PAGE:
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OBJECTIVE: The objective of this study is to describe current self-monitoring of blood glucose (SMBG) practice for patients with type 2 diabetes by treatment type and adherence with healthcare professional advice concerning SMBG. In addition, the study aims to investigate the association of SMBG and self-reported episodes of low blood glucose. DESIGN AND SETTING: This cross-sectional survey design study was carried out on patients with type 2 diabetes aged 18 years or over, attending community pharmacies in 97 sites across the United Kingdom. METHODS: Patients picking up a prescription for blood glucose test strips or diabetes medicine from a community pharmacist were asked to complete a questionnaire. The pharmacist was available to assist if requested. Questions included: self-reports of frequency of blood glucose testing; type of diabetes treatment; advice given by healthcare professionals about frequency of blood glucose testing; frequency of episodes of low blood glucose; and last known HbA(1c) level. The final sample size was 554 respondents, who were grouped for analysis as follows: those being treated with insulin, either alone or with any oral medication (n = 167); those being treated with sulfonylureas, either alone or with any oral medication (n = 187); and those being treated with any other medication, or controlled by diet and exercise alone (n = 202). RESULTS: Frequency of SMBG was higher in patients using insulin (median 10 times per week, Q (1), Q (3) = 4.5, 14) than in patients on treatments other than insulin (four times per week, Q (1), Q (3) = 2, 7, p < 0.001). SMBG was carried out at the same frequency in patients not treated with insulin regardless of whether they were prescribed sulfonylureas. Greater frequency of SMBG was associated with self-reports of one or more episodes of low blood glucose in the previous six months. CONCLUSIONS: Among patients with type 2 diabetes, those treated with insulin used SMBG at a greater frequency than those not treated with insulin. Increased frequency of testing was associated with increased frequency of self-reported episodes of low blood glucose, even among patients not taking insulin or sulfonylureas. This raises the possibility that episodes of hypoglycaemia may not be accurately identified, leading to unnecessary fear, or conversely that treatment is not being adjusted to avoid such morbidity. Although further work is needed to explore this association in a representative, prospective cohort of patients, possible explanations for reports of low-blood glucose should be discussed with patients using SMBG more frequently to ensure they are able to accurately identify episodes of hypoglycaemia.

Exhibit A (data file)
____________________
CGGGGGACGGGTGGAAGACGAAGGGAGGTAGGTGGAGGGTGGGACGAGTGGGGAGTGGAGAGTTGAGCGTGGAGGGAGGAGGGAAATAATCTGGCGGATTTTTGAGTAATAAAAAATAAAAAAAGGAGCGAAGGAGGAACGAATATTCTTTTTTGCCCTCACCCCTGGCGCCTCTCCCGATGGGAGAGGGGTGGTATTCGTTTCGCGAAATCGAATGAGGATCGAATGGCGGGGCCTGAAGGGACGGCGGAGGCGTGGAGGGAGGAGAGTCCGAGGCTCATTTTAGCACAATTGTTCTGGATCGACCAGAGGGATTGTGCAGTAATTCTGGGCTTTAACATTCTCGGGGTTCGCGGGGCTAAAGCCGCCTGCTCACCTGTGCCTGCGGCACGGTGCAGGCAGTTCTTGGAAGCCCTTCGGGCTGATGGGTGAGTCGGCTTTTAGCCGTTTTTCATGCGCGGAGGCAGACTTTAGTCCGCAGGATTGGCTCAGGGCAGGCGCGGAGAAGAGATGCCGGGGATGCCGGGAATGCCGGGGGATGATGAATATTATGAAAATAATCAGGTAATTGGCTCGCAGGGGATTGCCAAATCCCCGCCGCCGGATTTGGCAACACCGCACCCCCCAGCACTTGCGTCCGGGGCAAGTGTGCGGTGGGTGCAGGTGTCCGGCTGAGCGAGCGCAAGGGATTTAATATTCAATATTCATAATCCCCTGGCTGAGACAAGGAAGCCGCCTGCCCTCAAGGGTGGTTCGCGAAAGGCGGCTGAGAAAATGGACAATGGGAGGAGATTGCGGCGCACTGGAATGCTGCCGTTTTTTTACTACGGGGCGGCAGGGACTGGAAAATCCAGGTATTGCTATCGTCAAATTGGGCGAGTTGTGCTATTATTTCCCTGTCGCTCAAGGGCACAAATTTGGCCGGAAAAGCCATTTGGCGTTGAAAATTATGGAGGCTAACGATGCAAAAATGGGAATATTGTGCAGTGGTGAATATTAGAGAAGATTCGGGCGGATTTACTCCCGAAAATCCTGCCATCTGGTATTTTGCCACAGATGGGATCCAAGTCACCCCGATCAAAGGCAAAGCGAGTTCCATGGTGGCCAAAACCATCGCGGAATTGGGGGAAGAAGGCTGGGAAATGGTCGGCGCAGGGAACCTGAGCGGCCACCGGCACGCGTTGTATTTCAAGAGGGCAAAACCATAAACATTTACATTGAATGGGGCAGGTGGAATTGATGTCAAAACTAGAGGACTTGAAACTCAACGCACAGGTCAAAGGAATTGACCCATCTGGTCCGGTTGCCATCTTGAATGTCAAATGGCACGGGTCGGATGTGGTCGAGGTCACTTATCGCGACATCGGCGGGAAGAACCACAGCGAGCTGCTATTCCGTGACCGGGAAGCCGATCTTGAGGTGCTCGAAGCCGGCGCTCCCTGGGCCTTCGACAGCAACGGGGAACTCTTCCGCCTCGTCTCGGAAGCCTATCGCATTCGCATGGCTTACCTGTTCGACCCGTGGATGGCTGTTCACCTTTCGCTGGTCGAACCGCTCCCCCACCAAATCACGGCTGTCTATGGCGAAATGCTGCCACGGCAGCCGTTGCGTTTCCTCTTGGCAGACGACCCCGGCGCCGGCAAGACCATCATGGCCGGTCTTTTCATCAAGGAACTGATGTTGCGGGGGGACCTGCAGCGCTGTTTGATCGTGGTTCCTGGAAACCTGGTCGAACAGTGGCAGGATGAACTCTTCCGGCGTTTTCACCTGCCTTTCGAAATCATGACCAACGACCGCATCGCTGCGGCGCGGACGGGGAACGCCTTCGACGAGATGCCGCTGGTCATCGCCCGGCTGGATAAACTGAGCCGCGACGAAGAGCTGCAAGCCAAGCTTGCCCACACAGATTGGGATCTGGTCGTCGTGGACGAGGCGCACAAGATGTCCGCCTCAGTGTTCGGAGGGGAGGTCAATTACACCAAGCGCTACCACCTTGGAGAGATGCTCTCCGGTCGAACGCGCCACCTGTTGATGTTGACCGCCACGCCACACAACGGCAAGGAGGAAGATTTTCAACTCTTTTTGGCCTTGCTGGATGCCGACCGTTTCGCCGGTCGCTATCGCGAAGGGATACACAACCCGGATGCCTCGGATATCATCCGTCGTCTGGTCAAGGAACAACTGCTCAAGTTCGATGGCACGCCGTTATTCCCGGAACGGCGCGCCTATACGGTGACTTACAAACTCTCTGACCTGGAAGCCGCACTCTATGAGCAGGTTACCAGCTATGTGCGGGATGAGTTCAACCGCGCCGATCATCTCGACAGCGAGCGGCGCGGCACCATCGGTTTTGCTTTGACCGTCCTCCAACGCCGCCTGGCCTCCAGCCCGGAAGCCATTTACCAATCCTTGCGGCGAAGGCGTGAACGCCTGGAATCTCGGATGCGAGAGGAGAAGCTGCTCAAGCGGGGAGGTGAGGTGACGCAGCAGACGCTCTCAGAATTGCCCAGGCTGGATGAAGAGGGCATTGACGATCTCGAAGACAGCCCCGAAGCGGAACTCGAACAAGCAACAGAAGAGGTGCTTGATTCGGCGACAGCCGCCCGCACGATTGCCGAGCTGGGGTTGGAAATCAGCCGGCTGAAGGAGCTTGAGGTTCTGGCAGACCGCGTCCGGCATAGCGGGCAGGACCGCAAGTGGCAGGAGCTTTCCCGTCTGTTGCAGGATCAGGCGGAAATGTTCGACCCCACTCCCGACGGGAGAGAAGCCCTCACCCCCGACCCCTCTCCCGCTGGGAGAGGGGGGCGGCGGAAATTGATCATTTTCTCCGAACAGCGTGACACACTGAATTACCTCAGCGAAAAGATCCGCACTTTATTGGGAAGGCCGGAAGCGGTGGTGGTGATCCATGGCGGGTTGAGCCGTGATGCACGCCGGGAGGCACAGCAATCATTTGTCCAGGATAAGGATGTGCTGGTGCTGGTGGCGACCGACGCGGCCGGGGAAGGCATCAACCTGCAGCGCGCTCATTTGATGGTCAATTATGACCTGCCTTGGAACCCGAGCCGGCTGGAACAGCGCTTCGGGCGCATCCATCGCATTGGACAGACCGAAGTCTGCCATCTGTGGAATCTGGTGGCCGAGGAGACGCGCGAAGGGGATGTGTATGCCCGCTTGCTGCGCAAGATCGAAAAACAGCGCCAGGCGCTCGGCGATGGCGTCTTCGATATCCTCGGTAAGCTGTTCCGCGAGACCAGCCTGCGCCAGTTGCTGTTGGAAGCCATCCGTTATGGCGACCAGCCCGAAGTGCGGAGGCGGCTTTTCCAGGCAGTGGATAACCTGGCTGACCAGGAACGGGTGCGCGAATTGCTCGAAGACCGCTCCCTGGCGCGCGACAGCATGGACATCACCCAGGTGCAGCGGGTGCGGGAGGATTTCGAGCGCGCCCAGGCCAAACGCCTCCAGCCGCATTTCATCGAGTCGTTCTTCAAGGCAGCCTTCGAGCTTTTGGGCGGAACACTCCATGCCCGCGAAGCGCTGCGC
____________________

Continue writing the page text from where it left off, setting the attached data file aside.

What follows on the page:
Original publication

DOI

10.1185/03007990802473062

Type

Journal article

Journal

Curr Med Res Opin

Publication Date

11/2008

Volume

24

Pages

3097 - 3104

Keywords

Adolescent, Adult, Aged, Aged, 80 and over, Algorithms, Blood Glucose, Blood Glucose Self-Monitoring, Cross-Sectional Studies, Diabetes Mellitus, Type 2, Humans, Hypoglycemia, Hypoglycemic Agents, Insulin, Middle Aged, Patient Compliance, Pharmacies, Surveys and Questionnaires, United Kingdom, Young Adult